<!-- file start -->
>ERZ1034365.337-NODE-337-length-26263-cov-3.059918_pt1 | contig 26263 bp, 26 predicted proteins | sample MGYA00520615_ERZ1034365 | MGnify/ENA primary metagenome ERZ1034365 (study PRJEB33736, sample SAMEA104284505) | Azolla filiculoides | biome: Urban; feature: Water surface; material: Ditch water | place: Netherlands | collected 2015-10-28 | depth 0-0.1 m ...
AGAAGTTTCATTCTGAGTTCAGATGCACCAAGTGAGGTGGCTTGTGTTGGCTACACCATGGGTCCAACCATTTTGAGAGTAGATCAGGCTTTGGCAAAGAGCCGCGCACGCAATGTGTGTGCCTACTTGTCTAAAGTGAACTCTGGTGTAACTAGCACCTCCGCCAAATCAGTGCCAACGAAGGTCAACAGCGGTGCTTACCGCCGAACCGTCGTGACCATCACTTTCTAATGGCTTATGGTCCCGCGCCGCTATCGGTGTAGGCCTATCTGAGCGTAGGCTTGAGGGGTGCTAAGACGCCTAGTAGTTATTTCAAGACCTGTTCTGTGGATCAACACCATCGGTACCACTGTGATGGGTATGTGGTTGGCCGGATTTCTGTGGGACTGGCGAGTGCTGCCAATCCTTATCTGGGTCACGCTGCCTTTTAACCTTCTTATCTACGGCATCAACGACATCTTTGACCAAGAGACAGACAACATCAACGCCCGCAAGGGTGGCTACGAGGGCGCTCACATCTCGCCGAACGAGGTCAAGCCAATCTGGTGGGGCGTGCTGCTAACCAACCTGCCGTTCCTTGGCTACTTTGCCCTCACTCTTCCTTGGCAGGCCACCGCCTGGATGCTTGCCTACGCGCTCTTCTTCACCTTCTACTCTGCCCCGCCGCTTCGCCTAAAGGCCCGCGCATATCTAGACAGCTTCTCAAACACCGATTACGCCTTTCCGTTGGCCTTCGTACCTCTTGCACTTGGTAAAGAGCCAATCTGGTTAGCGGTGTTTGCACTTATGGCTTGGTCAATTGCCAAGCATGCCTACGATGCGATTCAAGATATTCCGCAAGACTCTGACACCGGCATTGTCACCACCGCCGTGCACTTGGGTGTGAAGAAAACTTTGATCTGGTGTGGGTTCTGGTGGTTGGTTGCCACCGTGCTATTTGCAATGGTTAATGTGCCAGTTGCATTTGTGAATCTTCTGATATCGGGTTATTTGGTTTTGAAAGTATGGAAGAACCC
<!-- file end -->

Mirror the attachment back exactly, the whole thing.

>ERZ1034365.337-NODE-337-length-26263-cov-3.059918_pt1 | contig 26263 bp, 26 predicted proteins | sample MGYA00520615_ERZ1034365 | MGnify/ENA primary metagenome ERZ1034365 (study PRJEB33736, sample SAMEA104284505) | Azolla filiculoides | biome: Urban; feature: Water surface; material: Ditch water | place: Netherlands | collected 2015-10-28 | depth 0-0.1 m ...
AGAAGTTTCATTCTGAGTTCAGATGCACCAAGTGAGGTGGCTTGTGTTGGCTACACCATGGGTCCAACCATTTTGAGAGTAGATCAGGCTTTGGCAAAGAGCCGCGCACGCAATGTGTGTGCCTACTTGTCTAAAGTGAACTCTGGTGTAACTAGCACCTCCGCCAAATCAGTGCCAACGAAGGTCAACAGCGGTGCTTACCGCCGAACCGTCGTGACCATCACTTTCTAATGGCTTATGGTCCCGCGCCGCTATCGGTGTAGGCCTATCTGAGCGTAGGCTTGAGGGGTGCTAAGACGCCTAGTAGTTATTTCAAGACCTGTTCTGTGGATCAACACCATCGGTACCACTGTGATGGGTATGTGGTTGGCCGGATTTCTGTGGGACTGGCGAGTGCTGCCAATCCTTATCTGGGTCACGCTGCCTTTTAACCTTCTTATCTACGGCATCAACGACATCTTTGACCAAGAGACAGACAACATCAACGCCCGCAAGGGTGGCTACGAGGGCGCTCACATCTCGCCGAACGAGGTCAAGCCAATCTGGTGGGGCGTGCTGCTAACCAACCTGCCGTTCCTTGGCTACTTTGCCCTCACTCTTCCTTGGCAGGCCACCGCCTGGATGCTTGCCTACGCGCTCTTCTTCACCTTCTACTCTGCCCCGCCGCTTCGCCTAAAGGCCCGCGCATATCTAGACAGCTTCTCAAACACCGATTACGCCTTTCCGTTGGCCTTCGTACCTCTTGCACTTGGTAAAGAGCCAATCTGGTTAGCGGTGTTTGCACTTATGGCTTGGTCAATTGCCAAGCATGCCTACGATGCGATTCAAGATATTCCGCAAGACTCTGACACCGGCATTGTCACCACCGCCGTGCACTTGGGTGTGAAGAAAACTTTGATCTGGTGTGGGTTCTGGTGGTTGGTTGCCACCGTGCTATTTGCAATGGTTAATGTGCCAGTTGCATTTGTGAATCTTCTGATATCGGGTTATTTGGTTTTGAAAGTATGGAAGAACCC